The ongoing clusterfuck known as the eastern span of the San Francisco-Oakland Bay Bridge will not open on Labor Day, due to 32 massive bolts that cracked. Officials are confident the bridge will open sometime before the next millenium except if it doesn’t and that repairs will cost $15 million more except if it costs more.
In case you’re confused, perhaps Bay Area Toll Authority executive director Steve Heminger can clarify the issues.
“You can look at as our belt broke, and we are putting on some suspenders. We need to get the suspenders fabricated and installed”¦ we currently forecast that work will be done around about the middle of December”.
The span was supposed to open in 2003, so it’s already ten year later and nearly six times over budget.
The continuing calamity at the new San Francisco Bay Bridge span reaches epic, almost comical proportions. Caltrans isn’t sure if it inspected the huge rods, some of which may be cracked. Worse, there is no way to get them out to inspect them.
Caltrans has no evidence it verified the quality of the hundreds of irreplaceable rods needed to anchor the tower of the new Bay Bridge eastern span or made sure the manufacturer hadn’t left them vulnerable to cracking, officials acknowledge.
The Bay Bridge bolts fiasco just gets worse and worse. More than 1,200 giant bolts holding the new, as yet-unopened east replacement span of the San Francisco Bay Bridge in place have become brittle and may need replacing. They were manufactured on specs from Caltrans which violate Caltrans own construction manual, federal guidelines, and those of a nationwide transportation group. Â Caltrans said they did this because this bridge was different. Well, maybe not so different after all.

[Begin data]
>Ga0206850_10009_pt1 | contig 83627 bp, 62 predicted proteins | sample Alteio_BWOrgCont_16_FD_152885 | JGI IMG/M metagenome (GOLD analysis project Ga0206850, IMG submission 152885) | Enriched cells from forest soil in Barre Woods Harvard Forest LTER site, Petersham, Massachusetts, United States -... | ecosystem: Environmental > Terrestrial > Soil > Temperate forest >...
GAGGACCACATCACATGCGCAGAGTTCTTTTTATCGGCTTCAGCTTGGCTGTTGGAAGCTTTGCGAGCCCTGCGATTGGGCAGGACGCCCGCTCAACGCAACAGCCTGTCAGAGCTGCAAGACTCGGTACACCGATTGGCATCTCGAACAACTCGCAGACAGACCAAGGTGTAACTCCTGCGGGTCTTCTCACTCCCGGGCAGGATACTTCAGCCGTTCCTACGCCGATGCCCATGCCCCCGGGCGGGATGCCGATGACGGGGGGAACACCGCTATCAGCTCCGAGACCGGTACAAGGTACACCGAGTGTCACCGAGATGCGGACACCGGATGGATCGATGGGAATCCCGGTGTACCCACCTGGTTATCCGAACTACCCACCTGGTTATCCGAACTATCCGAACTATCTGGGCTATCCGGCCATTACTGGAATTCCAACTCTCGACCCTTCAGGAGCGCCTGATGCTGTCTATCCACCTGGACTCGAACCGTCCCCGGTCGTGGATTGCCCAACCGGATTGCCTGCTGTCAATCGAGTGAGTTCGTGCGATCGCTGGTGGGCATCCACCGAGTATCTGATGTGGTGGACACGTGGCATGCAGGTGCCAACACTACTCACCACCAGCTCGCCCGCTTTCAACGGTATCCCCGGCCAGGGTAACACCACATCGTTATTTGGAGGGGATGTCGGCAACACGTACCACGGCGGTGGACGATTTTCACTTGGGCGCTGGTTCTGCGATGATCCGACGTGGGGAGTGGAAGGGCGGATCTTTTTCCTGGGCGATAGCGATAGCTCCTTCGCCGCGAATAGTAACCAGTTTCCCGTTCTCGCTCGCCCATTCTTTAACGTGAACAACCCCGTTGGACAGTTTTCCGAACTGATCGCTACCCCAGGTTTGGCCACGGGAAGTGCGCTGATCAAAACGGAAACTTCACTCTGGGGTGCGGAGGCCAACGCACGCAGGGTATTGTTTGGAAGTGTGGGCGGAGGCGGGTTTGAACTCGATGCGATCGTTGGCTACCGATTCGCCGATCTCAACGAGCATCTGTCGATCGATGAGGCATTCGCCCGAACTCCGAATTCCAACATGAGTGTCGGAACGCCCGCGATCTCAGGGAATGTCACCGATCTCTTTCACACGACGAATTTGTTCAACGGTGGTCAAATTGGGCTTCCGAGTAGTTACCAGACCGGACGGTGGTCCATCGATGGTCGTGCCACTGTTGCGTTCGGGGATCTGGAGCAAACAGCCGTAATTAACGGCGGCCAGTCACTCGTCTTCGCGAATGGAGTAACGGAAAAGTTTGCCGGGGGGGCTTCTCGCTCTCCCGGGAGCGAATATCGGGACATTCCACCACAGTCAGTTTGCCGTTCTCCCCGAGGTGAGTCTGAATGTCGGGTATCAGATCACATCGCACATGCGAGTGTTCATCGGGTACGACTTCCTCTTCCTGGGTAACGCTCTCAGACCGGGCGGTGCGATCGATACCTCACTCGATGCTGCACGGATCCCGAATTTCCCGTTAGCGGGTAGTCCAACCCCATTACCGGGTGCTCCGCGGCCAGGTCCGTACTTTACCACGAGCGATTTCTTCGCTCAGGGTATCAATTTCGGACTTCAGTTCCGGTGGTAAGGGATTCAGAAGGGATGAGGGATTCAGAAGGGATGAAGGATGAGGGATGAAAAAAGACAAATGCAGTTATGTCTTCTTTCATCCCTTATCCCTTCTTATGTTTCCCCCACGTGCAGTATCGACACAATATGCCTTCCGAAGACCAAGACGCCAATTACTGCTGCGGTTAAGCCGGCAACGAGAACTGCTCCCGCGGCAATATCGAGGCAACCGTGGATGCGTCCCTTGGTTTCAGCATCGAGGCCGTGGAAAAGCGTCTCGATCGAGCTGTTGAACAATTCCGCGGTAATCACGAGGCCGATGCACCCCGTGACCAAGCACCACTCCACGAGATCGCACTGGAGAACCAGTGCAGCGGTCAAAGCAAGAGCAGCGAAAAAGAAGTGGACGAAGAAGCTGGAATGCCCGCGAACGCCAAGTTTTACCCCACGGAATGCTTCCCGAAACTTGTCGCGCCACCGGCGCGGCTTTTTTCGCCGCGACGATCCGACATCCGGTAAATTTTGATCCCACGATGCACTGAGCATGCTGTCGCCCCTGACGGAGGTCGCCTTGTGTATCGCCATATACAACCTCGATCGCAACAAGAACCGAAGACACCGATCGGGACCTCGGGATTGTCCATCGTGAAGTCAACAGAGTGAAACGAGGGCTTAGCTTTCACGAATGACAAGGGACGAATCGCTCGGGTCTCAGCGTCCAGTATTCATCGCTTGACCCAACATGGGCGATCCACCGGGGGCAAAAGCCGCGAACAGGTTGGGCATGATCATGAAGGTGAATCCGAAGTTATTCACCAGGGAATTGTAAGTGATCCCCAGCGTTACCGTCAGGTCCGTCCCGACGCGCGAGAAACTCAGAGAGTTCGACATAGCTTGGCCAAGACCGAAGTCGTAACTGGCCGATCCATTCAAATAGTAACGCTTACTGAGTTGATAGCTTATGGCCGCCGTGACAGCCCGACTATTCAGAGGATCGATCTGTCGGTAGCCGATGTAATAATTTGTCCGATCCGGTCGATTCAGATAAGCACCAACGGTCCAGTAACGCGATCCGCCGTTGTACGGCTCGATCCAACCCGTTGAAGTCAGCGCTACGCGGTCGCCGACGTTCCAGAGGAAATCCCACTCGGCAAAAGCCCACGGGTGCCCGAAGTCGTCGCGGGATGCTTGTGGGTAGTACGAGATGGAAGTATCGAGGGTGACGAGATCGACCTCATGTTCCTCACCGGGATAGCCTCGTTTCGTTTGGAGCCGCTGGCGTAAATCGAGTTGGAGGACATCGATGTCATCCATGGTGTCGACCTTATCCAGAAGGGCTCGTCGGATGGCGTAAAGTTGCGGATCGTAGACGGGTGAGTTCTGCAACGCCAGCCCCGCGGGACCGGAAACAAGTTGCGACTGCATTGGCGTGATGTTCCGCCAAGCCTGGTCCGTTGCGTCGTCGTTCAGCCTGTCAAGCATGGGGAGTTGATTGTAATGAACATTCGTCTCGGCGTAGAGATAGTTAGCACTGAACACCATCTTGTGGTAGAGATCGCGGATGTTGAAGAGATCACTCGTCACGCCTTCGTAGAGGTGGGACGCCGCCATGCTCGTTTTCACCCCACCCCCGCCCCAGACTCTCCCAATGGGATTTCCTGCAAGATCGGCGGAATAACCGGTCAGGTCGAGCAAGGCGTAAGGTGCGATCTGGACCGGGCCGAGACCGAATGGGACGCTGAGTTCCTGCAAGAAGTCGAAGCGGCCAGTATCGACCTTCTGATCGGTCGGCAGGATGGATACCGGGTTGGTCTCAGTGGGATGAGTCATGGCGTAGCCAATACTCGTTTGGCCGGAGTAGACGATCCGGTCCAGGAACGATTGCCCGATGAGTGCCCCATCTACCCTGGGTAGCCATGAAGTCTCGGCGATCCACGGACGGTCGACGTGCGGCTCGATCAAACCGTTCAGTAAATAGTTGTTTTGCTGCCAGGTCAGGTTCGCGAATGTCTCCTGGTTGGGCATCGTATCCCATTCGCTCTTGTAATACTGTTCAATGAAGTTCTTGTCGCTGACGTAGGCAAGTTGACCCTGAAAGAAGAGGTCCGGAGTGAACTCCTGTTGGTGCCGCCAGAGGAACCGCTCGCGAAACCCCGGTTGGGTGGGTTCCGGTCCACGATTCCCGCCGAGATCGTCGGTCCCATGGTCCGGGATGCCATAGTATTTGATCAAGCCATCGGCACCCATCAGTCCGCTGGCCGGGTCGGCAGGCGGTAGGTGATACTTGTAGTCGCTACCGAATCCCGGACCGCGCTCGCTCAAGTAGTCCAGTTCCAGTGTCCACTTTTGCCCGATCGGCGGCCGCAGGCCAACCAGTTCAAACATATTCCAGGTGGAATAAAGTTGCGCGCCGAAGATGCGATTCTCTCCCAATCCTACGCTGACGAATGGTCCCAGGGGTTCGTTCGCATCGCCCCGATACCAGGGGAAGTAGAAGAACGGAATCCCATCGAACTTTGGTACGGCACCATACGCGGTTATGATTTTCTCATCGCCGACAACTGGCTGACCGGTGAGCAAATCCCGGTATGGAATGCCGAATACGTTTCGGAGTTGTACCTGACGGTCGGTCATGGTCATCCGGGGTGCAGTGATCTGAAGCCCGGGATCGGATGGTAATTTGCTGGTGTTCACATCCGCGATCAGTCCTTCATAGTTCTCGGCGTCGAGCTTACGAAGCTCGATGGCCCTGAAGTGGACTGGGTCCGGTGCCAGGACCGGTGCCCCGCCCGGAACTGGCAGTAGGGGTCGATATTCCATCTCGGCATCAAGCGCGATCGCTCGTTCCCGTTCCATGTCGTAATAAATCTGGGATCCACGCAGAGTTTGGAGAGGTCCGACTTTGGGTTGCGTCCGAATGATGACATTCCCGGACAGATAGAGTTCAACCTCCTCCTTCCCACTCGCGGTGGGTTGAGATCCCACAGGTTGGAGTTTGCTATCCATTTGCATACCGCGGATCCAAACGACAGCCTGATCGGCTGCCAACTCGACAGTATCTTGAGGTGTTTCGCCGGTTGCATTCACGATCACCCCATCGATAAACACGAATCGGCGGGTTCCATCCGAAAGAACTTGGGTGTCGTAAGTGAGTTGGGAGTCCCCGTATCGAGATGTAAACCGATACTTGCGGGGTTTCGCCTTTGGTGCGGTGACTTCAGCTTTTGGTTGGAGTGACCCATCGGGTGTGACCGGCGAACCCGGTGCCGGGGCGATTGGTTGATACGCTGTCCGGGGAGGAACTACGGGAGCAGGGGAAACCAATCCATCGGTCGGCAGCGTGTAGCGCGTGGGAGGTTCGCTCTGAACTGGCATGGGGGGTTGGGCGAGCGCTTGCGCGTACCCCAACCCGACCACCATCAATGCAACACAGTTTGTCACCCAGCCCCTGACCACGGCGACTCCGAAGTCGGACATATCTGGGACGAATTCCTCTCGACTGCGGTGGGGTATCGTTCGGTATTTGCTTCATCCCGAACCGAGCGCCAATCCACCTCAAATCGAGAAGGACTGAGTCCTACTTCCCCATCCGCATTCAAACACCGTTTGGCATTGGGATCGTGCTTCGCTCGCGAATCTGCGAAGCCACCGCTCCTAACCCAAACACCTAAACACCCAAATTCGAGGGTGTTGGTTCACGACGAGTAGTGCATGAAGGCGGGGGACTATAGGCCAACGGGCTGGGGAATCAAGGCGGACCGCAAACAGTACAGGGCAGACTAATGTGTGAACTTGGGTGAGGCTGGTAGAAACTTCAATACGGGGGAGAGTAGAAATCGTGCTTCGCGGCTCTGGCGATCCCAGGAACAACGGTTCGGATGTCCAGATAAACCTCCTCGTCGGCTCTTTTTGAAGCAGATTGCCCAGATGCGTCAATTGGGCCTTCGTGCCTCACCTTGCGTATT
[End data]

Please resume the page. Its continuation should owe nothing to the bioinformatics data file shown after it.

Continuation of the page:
Caltrans really needs to get in front of this story and get honest. Everyone is still pretending the bridge will be open on schedule on Labor Day. Since hundreds of bolts, some 24 feet long, may Â need to be replaced and since orders for the new bolts haven’t gone out yet, there’s zero chance of the new bridge opening on time.
In addition to replacing bolts, other solutions are being investigated but these do not preclude having bolts replaced.
Caltrans Executive Director Andre Boutros said transportation officials are looking at two possible approaches to the problem: building a steel collar in which two plates would be stacked or welded together, or building a steel saddle.
A contractor already has placed a steel order for both design options, Boutros said.
No story I’ve seen has explains how cracked bolts will be taken out and replacement bolts put in. Labor Day is about 120 days away. If all 1,200 are brittle that means 10 bolts a day would need to be replaced starting now, and that’s not including time for testing.
The problem is the bolts were overly hardened. For the technical details, see our previousposts on this developing calamity.
32 of 96 bolts on the new, as yet-unopened span of the San Francisco Bay Bridge snapped in March. A retired metallurgist and “expert in his field” says more could break and puts the blame on Caltrans.
“It is very apparent that no one was paying attention to the possibility of hydrogen embrittlement when the rods were in service,” said Chung. “Instead, they were focused on hydrogen in the production process. From what I see in the documents, Dyson (the manufacturer) gave Caltrans what it asked for. Caltrans fell on its face.”
The bolts are 17-24 feet long and 3 inches thick and connect the bridge span to earthquake safety devices. As the video and screenshot show, the bolts popped up several inches. The new bridge is supposed to open Labor Day, with huge celebrations planned with hotels in the area are completely booked. No one knows now if the bridge will open on time.
How do you replace 32 massive bolts, 9-24 feet long, on the SF Bay Bridge when a new roadbed is on top of them?Â Engineers are working on it.
Metallurgists say massive bolts holding the roadbed to the pier on the new SF Bay Bridge shouldn’t have snapped. But they did, 32 out of 96 bolts that were tightened in March have fractured. The remaining 192 bolts will not be tightened until they figure out what went wrong.
The Contra Costa Times has an in depth article on the SF Bay Bridge bolts snapping. One metallurgist suspects a defect in the bolts themselves. Yikes.